The Walther P22 pistol jumps in my hand as, with a loud report, it fires a small bullet into the target 21-feet downrange. I fire ten times, remove the magazine and begin reloading.
As long as I use them here on this state-of-the-art firing range at the Governor’s Gun Club in Powder Springs, I can buy shoot all of the .22 caliber bullets I want here. But I can’t buy a box of ammo to take home just now. The reason? There’s a severe shortage of .22 ammo nationwide and retailers are limiting purchases until that shortage eases.
“We do try to limit the purchases of .22,” says Burt Brown who works here at the club. He says demand for all kinds of ammo is at an all-time high as more and more people are getting into shooting. While ammunition has been in short supply off and on for the past couple of years, these relatively cheap bullets used mainly for target practice are especially hard to find. Brown tells me .380 and 9mm ammunition is sometimes scarce as well.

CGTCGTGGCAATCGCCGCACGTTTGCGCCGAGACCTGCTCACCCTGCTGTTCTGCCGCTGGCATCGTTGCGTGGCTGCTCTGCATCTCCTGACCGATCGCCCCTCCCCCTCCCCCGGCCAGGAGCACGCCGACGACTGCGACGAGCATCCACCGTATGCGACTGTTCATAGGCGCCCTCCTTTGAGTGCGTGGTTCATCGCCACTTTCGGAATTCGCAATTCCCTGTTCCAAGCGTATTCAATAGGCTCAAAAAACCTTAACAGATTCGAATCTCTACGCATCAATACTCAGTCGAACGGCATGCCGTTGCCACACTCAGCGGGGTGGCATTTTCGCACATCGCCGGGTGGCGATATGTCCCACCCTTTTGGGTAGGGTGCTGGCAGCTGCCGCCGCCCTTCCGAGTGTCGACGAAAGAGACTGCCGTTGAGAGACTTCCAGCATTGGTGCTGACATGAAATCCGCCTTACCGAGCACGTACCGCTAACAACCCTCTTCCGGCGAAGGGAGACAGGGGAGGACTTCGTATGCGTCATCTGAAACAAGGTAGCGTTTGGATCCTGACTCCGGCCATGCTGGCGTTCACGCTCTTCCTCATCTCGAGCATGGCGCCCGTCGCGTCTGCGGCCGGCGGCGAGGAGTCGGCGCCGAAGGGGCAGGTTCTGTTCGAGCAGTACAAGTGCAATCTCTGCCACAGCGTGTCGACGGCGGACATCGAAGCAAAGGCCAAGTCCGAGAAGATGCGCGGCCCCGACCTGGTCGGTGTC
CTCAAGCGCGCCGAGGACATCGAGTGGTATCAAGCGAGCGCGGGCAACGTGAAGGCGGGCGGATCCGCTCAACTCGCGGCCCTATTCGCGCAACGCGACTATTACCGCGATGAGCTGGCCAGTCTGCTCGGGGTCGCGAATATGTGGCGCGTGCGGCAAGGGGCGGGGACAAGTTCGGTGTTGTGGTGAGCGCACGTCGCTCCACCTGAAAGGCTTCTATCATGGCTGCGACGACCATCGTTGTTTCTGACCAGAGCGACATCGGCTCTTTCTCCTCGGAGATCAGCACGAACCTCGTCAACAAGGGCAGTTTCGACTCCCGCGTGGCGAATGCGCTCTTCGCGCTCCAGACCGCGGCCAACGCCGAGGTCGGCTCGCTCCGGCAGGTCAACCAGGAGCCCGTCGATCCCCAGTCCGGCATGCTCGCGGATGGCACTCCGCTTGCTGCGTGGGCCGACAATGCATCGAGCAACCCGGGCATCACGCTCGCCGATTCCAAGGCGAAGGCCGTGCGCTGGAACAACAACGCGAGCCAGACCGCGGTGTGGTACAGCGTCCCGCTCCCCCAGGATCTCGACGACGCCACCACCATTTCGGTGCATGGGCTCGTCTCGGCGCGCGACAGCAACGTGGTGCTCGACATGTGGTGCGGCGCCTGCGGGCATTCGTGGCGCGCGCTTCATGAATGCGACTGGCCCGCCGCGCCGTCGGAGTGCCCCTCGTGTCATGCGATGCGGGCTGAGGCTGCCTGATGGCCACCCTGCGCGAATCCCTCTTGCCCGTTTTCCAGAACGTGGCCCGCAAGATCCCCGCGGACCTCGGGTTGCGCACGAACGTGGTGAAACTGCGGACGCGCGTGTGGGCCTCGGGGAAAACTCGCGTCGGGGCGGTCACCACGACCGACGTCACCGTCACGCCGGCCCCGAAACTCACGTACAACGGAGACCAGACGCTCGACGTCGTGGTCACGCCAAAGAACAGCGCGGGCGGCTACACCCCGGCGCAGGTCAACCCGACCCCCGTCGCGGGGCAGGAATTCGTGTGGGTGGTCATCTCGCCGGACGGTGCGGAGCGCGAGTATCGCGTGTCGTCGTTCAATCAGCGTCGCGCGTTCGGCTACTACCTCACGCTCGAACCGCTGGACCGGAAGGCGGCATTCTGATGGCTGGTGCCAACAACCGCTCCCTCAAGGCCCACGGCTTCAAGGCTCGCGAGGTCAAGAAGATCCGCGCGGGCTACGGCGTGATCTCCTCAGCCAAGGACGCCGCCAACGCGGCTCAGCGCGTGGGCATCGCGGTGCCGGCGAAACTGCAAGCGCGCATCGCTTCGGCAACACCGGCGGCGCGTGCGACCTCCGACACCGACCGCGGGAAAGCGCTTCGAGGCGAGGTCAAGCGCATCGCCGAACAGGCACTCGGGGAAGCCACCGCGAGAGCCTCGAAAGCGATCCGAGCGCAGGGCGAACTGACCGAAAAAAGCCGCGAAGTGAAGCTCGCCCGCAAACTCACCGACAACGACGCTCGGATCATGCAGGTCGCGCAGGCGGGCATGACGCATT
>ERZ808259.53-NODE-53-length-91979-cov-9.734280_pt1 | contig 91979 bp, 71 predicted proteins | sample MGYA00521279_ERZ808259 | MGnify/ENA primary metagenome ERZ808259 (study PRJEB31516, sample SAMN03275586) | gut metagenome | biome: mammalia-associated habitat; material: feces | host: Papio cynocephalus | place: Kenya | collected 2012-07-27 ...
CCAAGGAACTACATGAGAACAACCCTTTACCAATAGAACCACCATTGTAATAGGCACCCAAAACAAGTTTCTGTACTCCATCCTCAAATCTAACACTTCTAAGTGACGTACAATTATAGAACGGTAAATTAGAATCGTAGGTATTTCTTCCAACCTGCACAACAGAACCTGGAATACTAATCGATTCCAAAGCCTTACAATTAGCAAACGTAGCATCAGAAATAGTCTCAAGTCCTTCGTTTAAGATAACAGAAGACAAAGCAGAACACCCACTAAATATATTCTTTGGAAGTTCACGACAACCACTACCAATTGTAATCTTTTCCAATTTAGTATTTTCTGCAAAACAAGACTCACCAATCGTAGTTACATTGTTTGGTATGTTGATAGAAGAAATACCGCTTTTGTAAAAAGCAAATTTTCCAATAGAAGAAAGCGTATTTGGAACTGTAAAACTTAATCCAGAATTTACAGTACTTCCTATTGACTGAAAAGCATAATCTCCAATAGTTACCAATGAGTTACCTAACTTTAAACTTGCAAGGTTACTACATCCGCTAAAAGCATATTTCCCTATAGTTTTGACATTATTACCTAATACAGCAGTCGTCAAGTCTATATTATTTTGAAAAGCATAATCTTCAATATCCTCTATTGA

Brown says the problem is both an increase in the number of shooters and a perception that the government may try to limit the purchase of arms and ammunition.
“There’s no doubt that there’s a sector out there that’s stockpiling the ammo,” he tells me. Over the past couple of years, sales of ammunition have doubled. Gun sales are also up.
But is it the government buying up all the bullets? Brown says, hardly.
“Overall, government purchases have actually decreased since 2010,” he says. There’s no doubt in his mind that the arms industry will make adjustments which will end the shortage of .22 caliber ammunition sooner rather than later.